If you ever happen to want to taste the best grilled fish in the world, there is one place in the world which produces exactly that- Cambodia. Seriously, once you eat this, you will not want to eat fish made any other way (which may or may not be a good thing). Again, I found this in Kep, Cambodia, and as promised in my previous post, I will post the recipe today. I have not made this myself (yet), but I did manage to get the recipe from the ladies who grilled the fish for me, since they seemed to share my enthusiasm for the Cambodian grilled fish. It just keeps you coming back for more. Someone should franchise it- CGF, Cambodian Grilled Fish, available at every street corner... (this is why I am not a successful entrepreneur with my own chain of restaurants).
|Grilled 'Bird Fish" at Kep, Cambodia with Angkor beer|
The fish is delicious for two reasons. The outside is crusty, sweet, chillie, salty, a heavenly fusion of taste for the tongue. The inside is moist, white flesh, not overcooked, but perfectly done. It had thin small bones though, so be careful when swallowing. I had a bone get stuck in my throat (in such a situation, just make a ball of the accompanying plain steamed rice, and swallow. It generally takes the bone along with it. If that doesn't work, go see a doctor. Though if you are in Kep, Cambodia, you might want to try more rice, and then perhaps drinking a huge gulp of water etc. before you decide to visit the local doctor. Just say'n).
It is best accompanied by a can of ice cold Angkor beer (as pictured), steamed rice and perhaps pepper crab, eaten in a restaurant which offers a thatched roof above, and a swishing ocean beneath the floor boards. This can be found in Kep, Cambodia. If Kep is too far away, I suppose you can substitute with your local beer and your kitchen table, but I'm telling you, atmosphere is everything.
The preparation is simple. Too simple, in my opinion, for fish tasting that good. In fact I'm sure they have some secret that is as yet, hidden from me. But conspiracy theories aside, if you follow the steps in the right order, you should be presented with a fish as depicted in the picture.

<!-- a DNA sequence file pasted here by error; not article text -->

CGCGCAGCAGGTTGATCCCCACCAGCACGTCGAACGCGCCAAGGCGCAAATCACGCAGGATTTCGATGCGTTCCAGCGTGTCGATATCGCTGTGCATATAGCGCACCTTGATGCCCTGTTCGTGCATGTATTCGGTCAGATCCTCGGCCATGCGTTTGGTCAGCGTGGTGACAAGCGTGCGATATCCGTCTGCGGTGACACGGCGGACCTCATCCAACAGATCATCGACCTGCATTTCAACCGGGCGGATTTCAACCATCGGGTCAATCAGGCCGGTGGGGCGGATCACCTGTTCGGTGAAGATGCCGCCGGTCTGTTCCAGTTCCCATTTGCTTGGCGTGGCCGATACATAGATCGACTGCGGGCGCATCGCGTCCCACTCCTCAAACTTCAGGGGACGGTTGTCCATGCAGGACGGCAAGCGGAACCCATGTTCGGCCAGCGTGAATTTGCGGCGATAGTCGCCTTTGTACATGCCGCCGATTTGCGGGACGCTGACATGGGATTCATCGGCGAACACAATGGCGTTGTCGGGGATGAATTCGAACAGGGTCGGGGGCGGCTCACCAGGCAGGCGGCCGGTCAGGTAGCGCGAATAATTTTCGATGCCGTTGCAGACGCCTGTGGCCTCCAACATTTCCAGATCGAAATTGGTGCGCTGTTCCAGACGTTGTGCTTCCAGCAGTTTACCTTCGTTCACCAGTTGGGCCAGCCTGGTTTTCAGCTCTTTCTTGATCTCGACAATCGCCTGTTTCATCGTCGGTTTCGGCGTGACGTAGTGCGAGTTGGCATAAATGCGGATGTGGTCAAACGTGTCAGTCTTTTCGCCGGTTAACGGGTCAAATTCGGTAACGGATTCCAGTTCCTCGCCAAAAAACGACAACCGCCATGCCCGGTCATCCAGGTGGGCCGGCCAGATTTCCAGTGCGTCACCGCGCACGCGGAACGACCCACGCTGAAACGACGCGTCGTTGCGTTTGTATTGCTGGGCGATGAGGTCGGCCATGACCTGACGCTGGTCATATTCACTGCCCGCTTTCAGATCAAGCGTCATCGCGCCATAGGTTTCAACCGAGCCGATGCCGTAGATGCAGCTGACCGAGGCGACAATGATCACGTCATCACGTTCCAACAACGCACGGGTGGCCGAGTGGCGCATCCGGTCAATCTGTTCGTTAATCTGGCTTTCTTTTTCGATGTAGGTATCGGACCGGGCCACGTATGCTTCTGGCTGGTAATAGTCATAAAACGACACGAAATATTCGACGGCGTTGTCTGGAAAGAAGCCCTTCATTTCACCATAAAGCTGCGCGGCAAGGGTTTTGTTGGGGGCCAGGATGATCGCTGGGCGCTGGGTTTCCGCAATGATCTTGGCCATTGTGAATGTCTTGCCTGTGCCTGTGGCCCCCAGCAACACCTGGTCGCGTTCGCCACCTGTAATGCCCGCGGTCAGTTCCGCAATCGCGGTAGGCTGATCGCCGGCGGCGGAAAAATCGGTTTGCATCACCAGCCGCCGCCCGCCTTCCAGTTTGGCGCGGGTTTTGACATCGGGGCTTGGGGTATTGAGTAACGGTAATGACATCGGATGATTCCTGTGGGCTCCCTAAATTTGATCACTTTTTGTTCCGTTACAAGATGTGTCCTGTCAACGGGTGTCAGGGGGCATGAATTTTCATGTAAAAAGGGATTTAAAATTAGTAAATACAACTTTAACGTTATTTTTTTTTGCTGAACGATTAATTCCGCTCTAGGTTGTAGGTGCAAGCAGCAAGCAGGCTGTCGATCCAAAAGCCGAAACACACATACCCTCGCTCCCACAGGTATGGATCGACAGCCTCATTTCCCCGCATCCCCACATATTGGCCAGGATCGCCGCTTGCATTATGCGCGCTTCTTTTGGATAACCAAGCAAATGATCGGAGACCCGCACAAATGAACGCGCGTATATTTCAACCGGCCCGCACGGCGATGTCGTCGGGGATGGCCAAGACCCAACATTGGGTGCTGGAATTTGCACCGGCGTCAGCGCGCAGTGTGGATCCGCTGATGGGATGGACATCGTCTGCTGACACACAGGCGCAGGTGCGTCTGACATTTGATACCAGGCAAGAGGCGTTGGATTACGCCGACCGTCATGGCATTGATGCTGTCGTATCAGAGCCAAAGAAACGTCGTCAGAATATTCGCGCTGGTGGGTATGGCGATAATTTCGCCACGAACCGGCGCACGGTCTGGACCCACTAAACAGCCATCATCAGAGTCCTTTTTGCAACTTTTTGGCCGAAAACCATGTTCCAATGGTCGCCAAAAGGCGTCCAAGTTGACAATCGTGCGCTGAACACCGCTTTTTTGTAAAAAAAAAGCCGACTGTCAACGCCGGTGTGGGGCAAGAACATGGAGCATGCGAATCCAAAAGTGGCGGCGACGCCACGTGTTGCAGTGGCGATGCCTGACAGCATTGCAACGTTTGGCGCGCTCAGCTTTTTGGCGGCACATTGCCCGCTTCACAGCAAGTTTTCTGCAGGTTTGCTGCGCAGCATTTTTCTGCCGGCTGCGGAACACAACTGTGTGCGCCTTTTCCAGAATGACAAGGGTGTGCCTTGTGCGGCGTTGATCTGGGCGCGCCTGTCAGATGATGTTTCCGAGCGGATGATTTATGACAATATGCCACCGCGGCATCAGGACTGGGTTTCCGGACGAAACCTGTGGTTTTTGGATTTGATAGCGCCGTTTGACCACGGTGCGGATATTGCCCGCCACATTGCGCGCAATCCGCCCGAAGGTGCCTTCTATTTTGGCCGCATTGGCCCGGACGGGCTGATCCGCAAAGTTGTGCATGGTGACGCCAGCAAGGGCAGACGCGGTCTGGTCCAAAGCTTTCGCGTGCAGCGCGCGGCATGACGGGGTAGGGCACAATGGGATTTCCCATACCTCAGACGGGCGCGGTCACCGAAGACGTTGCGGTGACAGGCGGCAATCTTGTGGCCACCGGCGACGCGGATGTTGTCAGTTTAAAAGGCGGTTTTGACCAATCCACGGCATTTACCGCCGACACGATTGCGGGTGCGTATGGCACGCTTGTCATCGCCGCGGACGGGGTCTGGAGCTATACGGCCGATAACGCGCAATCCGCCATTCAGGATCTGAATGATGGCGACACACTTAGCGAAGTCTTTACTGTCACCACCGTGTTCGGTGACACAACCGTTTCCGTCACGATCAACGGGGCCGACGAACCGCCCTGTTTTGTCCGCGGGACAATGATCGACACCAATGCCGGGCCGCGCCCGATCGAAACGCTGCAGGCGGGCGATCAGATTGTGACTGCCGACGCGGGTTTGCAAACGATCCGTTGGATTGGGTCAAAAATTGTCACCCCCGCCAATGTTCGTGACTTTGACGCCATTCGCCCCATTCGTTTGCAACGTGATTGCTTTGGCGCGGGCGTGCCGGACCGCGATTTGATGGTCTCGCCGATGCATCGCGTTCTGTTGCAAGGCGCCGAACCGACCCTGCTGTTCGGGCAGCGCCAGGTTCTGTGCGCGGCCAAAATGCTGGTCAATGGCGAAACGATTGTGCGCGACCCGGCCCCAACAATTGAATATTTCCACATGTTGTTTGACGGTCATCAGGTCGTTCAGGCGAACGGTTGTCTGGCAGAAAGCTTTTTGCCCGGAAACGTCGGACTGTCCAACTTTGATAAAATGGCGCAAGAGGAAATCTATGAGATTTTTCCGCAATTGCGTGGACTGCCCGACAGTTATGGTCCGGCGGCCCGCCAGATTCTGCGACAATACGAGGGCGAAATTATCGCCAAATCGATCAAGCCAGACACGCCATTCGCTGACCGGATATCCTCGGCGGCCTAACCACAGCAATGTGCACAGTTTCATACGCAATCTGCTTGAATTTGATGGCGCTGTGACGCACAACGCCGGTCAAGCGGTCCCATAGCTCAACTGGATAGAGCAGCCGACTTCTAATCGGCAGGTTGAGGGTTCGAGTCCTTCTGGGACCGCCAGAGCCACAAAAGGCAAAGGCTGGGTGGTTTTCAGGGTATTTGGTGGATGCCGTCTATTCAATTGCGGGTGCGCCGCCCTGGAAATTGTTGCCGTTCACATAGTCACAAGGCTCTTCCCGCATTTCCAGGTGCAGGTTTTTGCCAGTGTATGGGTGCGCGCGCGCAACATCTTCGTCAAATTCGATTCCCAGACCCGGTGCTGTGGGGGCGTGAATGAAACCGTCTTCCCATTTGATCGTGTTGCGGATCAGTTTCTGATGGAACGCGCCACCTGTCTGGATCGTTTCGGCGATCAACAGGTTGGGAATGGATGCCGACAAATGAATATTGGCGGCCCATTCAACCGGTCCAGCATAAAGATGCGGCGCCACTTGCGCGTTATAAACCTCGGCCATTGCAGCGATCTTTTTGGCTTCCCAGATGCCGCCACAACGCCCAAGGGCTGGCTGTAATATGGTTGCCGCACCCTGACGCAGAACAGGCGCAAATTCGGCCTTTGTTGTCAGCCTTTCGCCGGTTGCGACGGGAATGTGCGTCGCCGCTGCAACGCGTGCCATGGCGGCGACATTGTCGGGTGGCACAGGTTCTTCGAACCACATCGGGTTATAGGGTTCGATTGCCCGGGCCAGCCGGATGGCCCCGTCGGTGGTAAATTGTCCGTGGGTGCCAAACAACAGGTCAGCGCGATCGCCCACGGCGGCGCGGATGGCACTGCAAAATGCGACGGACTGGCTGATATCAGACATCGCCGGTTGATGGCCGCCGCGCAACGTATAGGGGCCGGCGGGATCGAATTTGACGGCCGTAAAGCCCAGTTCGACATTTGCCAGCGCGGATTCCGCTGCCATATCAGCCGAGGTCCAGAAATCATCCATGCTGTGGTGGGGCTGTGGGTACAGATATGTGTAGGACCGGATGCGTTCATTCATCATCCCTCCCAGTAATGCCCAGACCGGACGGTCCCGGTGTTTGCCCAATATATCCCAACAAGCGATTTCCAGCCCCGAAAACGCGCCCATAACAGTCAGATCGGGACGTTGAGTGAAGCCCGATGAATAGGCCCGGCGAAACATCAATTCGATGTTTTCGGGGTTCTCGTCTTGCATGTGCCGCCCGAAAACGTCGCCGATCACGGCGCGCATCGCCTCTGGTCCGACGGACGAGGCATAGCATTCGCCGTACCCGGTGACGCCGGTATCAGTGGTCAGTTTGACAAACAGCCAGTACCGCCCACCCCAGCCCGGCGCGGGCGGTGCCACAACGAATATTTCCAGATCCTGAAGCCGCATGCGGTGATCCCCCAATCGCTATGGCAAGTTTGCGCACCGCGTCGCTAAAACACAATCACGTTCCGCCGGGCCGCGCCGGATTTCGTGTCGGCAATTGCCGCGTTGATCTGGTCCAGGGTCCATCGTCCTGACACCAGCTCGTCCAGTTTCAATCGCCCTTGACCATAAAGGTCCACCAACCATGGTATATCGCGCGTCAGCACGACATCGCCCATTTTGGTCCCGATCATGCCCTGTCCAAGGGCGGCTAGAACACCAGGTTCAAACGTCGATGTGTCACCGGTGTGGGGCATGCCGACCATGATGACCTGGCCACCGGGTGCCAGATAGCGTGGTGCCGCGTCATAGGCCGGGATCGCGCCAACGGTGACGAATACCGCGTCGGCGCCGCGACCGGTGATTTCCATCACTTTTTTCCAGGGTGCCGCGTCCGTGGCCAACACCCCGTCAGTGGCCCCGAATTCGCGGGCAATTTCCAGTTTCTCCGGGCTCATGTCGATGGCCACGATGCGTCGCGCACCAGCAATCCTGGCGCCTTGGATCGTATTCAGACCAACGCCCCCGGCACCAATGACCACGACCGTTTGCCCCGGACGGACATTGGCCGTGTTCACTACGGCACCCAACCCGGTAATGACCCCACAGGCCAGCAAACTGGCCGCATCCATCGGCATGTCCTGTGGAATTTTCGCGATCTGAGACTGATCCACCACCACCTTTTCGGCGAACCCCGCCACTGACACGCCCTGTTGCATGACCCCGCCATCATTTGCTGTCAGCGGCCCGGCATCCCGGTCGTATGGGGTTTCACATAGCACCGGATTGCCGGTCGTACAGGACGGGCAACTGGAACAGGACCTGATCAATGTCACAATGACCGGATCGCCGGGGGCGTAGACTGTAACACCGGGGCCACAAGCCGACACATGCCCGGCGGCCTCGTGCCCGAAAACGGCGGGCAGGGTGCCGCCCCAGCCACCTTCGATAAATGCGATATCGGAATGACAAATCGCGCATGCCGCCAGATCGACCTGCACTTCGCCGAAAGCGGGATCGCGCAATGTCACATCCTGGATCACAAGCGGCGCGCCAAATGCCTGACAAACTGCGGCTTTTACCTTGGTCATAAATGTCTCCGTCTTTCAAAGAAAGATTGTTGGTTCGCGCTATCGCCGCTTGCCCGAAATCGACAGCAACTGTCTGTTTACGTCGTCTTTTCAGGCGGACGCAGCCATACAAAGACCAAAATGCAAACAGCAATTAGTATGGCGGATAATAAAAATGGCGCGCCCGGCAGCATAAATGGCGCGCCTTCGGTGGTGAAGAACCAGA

- Descale a "bird fish". When I asked the grilling ladies what fish they used, they translated the khmer words, and said "bird fish". Any help identifying the genus and species of this fish from any of the pictures, would be greatly appreciated.
- Split a bamboo stick, and insert fish, fins upwards (so that the stick reaches almost up to the head), into the stick. It should be firmly held by the stick on both sides so that it will be firm while grilling.
- Liberally brush both sides of fish with a mixture of soy sauce, oyster sauce, a little bit of sugar to taste, chopped garlic, red chillie flakes, salt (to taste, be careful with salt since soy sauce is generally salted as well).
- Place over grill, and turn, brushing it again with the mixture ever so often, until done.
|Ladies at work grilling squid, and one of them enjoying a cool splash of fresh sugar cane juice at Central Market, Phnom Penh, Cambodia|
I have seen this grilled bird fish both in Kep and Phnom Penh. They usually have squid prepared the same way, but I didn't taste that since I couldn't move on from the fish. Unfortunately I have not seen it in Siem Reap, possible because of a lack of access to ocean fish? I don't know. But Siem Reap has other wonders to keep you occupied, both culinary and otherwise, so the lack of bird fish should not trouble you.
Oh, and if ever you do go to Central Market, in Phnom Penh, just after the grilling ladies, in a corner of the food area, you will find a lady with a sugar cane juice extracting machine. HAVE IT. It is the best thing in the world to sip while you wander through that heady world of consumer goods. I know people who go to Central Market just for the sugar cane juice with ice. It is DELICIOUS. I wonder why we don't have it in Sri Lanka. We certainly grow our own sugar cane. Hmmm, now thats an idea.
|Grilled fish and squid on a stick, displayed in Kep, Cambodia|